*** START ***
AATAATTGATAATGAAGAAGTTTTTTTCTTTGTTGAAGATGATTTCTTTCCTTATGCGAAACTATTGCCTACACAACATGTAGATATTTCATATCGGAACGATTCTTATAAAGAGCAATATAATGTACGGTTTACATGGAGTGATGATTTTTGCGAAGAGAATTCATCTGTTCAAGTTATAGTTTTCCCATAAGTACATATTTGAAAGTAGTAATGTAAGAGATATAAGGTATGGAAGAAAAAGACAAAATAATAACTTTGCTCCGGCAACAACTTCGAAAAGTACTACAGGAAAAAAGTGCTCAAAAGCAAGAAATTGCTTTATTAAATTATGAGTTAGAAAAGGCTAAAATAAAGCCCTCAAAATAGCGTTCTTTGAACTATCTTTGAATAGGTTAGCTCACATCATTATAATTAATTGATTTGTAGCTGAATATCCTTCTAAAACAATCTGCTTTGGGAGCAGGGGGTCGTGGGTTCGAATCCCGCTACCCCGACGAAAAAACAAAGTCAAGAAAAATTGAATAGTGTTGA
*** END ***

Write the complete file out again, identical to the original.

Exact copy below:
AATAATTGATAATGAAGAAGTTTTTTTCTTTGTTGAAGATGATTTCTTTCCTTATGCGAAACTATTGCCTACACAACATGTAGATATTTCATATCGGAACGATTCTTATAAAGAGCAATATAATGTACGGTTTACATGGAGTGATGATTTTTGCGAAGAGAATTCATCTGTTCAAGTTATAGTTTTCCCATAAGTACATATTTGAAAGTAGTAATGTAAGAGATATAAGGTATGGAAGAAAAAGACAAAATAATAACTTTGCTCCGGCAACAACTTCGAAAAGTACTACAGGAAAAAAGTGCTCAAAAGCAAGAAATTGCTTTATTAAATTATGAGTTAGAAAAGGCTAAAATAAAGCCCTCAAAATAGCGTTCTTTGAACTATCTTTGAATAGGTTAGCTCACATCATTATAATTAATTGATTTGTAGCTGAATATCCTTCTAAAACAATCTGCTTTGGGAGCAGGGGGTCGTGGGTTCGAATCCCGCTACCCCGACGAAAAAACAAAGTCAAGAAAAATTGAATAGTGTTGA